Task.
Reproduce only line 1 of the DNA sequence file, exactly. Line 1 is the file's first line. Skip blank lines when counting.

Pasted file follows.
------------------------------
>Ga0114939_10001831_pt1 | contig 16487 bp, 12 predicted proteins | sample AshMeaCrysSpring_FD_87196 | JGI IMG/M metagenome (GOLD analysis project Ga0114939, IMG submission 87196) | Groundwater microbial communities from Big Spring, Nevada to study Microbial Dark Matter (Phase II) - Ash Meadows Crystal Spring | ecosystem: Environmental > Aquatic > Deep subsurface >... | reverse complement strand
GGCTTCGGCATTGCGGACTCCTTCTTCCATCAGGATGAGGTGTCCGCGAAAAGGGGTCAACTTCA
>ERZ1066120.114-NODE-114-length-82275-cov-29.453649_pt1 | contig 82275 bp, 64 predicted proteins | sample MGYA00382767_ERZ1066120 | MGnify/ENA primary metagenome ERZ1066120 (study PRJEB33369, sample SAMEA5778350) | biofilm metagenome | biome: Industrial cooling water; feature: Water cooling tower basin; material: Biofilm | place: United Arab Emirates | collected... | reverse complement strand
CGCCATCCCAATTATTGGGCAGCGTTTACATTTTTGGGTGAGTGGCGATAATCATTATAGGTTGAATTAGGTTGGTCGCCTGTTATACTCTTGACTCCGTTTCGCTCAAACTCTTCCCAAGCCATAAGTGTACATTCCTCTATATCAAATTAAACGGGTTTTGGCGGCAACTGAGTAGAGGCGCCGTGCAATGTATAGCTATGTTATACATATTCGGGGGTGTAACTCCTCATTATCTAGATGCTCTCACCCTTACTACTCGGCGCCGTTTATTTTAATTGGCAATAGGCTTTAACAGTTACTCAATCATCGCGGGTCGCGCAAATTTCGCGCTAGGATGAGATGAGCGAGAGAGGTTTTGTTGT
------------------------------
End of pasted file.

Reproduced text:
>Ga0114939_10001831_pt1 | contig 16487 bp, 12 predicted proteins | sample AshMeaCrysSpring_FD_87196 | JGI IMG/M metagenome (GOLD analysis project Ga0114939, IMG submission 87196) | Groundwater microbial communities from Big Spring, Nevada to study Microbial Dark Matter (Phase II) - Ash Meadows Crystal Spring | ecosystem: Environmental > Aquatic > Deep subsurface >... | reverse complement strand